Rare vagrant birds can be a challenge to identify correctly. In many migratory bird groups (e.g. waders, terns, and petrels), several species look very similar to each other. There are further complications with species that look very different depending on their age and breeding status (e.g. juvenile plumage versus adult non-breeding plumage, or adult breeding plumage).
When a previously unrecognised vagrant species reaches New Zealand, it is even more challenging, as it will not be featured in New Zealand field guides and websites. Unless bird-watchers are thinking globally, a previously unrecorded species may be overlooked if it is misidentified as a species that is already on the New Zealand list. Curator Vertebrates Colin Miskelly describes how this was the initial fate of New Zealand’s first black tern.
The black tern is spectacular when in full breeding plumage, but juveniles and non-breeding birds look completely different and are very similar to several other tern species.
The first sighting
Elizabeth Taylor was the first person to notice New Zealand’s first (and so far only) black tern. On 14 January 2022, she photographed a huge flock of several thousand white-fronted terns at Waikanae estuary, north of Wellington.
With so many birds present, she decided to spend time looking for other rarer tern species among the flock. Elizabeth eventually found and photographed a different-looking tern, which was much smaller and with darker plumage.
Elizabeth did not know what the different tern was, and posted an image of it on a Facebook bird identification page on 20 January. Initial suggestions from knowledgeable birders were that it could be an Arctic tern or common tern, before several suggested that it was a white-winged black tern, a rare migratory species of which a few birds reach New Zealand every year.
The second sighting
Dunedin-based birder Oscar Thomas and his partner Ela Hunt were visiting Wellington at the time, and headed to Waikanae estuary on 21 January, hoping to photograph the ‘white-winged black tern’.
Fortunately, the bird was still present. Oscar managed to capture some superb photographs of it and posted them on the BirdingNZ.net web-forum later that day. It was Ela who first raised doubts about the identity of the bird when they were reviewing the images before they were uploaded. She was curious why its legs were darker than other ‘white-winged black terns’.
After the images were circulated to other expert birders, John Graff from Western Australia and expat Canadian Russell Cannings suggested to check for dark shoulder tabs (diagnostic of black terns), and Ian ‘Sav’ Saville also suggested that the bird could be a black tern – which was not previously known from New Zealand.
Distinguishing one good tern from another
Black terns and white-winged black terns are closely related and look very similar to each other at all life-history stages. The Waikanae bird was in immature plumage, with the key distinguishing features from an immature white-winged black tern being the grey patch of feathers on the shoulder (in front of the folded wing), a longer bill, and shorter, darker legs.
A long way from home
The black tern is a very unlikely species to reach New Zealand. There are two separate populations, with one breeding in northern Europe, western Russia, and Kazakhstan, and migrating to western Africa, and the other breeding in Canada and northern USA and migrating to Central America and northern South America.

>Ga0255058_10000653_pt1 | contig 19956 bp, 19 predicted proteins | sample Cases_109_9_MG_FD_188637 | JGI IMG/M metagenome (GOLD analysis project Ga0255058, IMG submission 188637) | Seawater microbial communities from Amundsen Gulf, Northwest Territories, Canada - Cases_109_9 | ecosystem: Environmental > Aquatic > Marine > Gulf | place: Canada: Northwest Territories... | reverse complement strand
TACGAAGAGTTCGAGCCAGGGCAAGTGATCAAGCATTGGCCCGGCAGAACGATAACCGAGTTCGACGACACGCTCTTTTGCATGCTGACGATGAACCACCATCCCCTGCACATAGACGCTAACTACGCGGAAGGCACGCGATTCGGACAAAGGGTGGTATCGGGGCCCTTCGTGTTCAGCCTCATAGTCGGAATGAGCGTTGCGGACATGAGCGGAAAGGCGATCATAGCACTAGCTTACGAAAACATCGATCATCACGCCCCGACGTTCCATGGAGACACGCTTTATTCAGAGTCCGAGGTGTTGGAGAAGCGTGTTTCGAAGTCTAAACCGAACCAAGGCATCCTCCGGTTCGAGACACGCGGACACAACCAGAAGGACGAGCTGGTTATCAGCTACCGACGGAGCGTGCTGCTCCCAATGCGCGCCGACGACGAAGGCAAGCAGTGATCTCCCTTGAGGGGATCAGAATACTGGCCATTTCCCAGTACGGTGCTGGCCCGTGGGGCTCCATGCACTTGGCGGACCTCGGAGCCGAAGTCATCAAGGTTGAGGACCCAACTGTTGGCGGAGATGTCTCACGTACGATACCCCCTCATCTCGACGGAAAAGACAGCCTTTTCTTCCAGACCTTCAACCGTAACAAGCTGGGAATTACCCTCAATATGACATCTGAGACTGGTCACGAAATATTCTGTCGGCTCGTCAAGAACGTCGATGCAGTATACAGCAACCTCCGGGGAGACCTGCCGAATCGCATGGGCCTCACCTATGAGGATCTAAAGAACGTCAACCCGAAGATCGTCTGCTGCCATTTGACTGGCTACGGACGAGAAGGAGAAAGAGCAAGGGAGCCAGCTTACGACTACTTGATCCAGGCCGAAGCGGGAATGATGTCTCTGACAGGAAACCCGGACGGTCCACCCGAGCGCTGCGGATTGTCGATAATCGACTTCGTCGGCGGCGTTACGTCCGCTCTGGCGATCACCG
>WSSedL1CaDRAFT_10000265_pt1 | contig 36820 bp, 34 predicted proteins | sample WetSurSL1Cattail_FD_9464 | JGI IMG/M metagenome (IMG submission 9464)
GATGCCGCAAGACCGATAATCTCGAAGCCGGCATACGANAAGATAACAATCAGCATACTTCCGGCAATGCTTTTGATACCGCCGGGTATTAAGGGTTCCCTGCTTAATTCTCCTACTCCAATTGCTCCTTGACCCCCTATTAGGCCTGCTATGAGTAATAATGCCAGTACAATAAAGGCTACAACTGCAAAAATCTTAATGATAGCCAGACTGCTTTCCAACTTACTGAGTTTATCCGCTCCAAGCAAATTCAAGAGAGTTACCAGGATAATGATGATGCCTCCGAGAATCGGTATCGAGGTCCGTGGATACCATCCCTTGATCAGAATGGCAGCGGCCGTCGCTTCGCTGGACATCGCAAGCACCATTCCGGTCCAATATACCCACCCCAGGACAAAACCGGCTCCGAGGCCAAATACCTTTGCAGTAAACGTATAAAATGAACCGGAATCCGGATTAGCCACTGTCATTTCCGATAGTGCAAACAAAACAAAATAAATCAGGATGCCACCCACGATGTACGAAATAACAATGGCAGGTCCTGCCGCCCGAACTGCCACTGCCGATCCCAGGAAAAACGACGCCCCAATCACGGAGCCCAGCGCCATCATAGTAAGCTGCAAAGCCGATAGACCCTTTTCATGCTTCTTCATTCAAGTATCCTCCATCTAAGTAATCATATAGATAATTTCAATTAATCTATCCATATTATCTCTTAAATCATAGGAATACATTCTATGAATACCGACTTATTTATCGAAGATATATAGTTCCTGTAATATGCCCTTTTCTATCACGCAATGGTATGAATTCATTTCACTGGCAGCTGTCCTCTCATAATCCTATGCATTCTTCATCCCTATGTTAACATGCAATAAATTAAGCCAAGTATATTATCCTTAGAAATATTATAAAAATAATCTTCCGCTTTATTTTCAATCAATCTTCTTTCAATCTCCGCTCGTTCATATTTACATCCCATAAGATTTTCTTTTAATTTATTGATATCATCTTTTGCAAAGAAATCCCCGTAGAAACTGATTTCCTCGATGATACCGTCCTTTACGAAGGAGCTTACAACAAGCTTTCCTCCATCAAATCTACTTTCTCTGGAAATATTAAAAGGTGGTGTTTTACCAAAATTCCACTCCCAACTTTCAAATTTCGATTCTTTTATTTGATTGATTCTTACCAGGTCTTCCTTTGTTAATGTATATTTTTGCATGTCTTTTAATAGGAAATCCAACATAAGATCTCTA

Three black tern records have been accepted from Australia, all apparently of the American form, and the most recent in 1968. Based on photographs taken by Oscar Thomas and others, it is thought that the Waikanae bird is of the Eurasian subspecies, meaning that it was at least 12,000 km from where it should be.
A New Zealand ‘twitch’
As soon as the New Zealand birding community realised the likely identity of this rare tern, many rearranged their plans to get to Waikanae as quickly as possible. By good fortune, I was heading over to Kāpiti Island as part of a bird counting team on 22 January.
By leaving Wellington an hour early, we were able to ‘twitch’ the tern before boarding the boat from only 2 km away. There were three other birders present by the time we left Waikanae estuary at 8 am, and several dozen other birders saw the tern that day (i.e. the day after it was identified).
The bird then disappeared, before resurfacing at Plimmerton (26 km to the southwest) on 26 January. Many more birders saw the black tern at Plimmerton through to 10 February, before a final sighting at Pukerua Bay (between the two other sites) on 15 February.
We don’t know how many birders and/or photographers managed to see (and recognise) the New Zealand black tern, but it was likely to have been between 50 and 100 people. This pales in comparison to the United Kingdom and USA, where thousands of people may attempt to ‘twitch’ a rare bird in a single day.
Adding black tern to the New Zealand list
Oscar Thomas submitted his images and description of the bird as an Unusual Bird Report to be considered by the Birds New Zealand Records Appraisal Committee (three of whom had successfully ‘twitched’ the tern themselves).
The five RAC members have to unanimously agree on the identification of a new bird species before it is added to the New Zealand list. This high bar was reached in early May 2022, meaning that black tern could be officially added to the New Zealand list.
Congratulations to Elizabeth Taylor, Oscar Thomas, Ela Hunt, John Graff, Russell Cannings, and Sav Saville for the part they played in finding and identifying this rare vagrant from distant lands.
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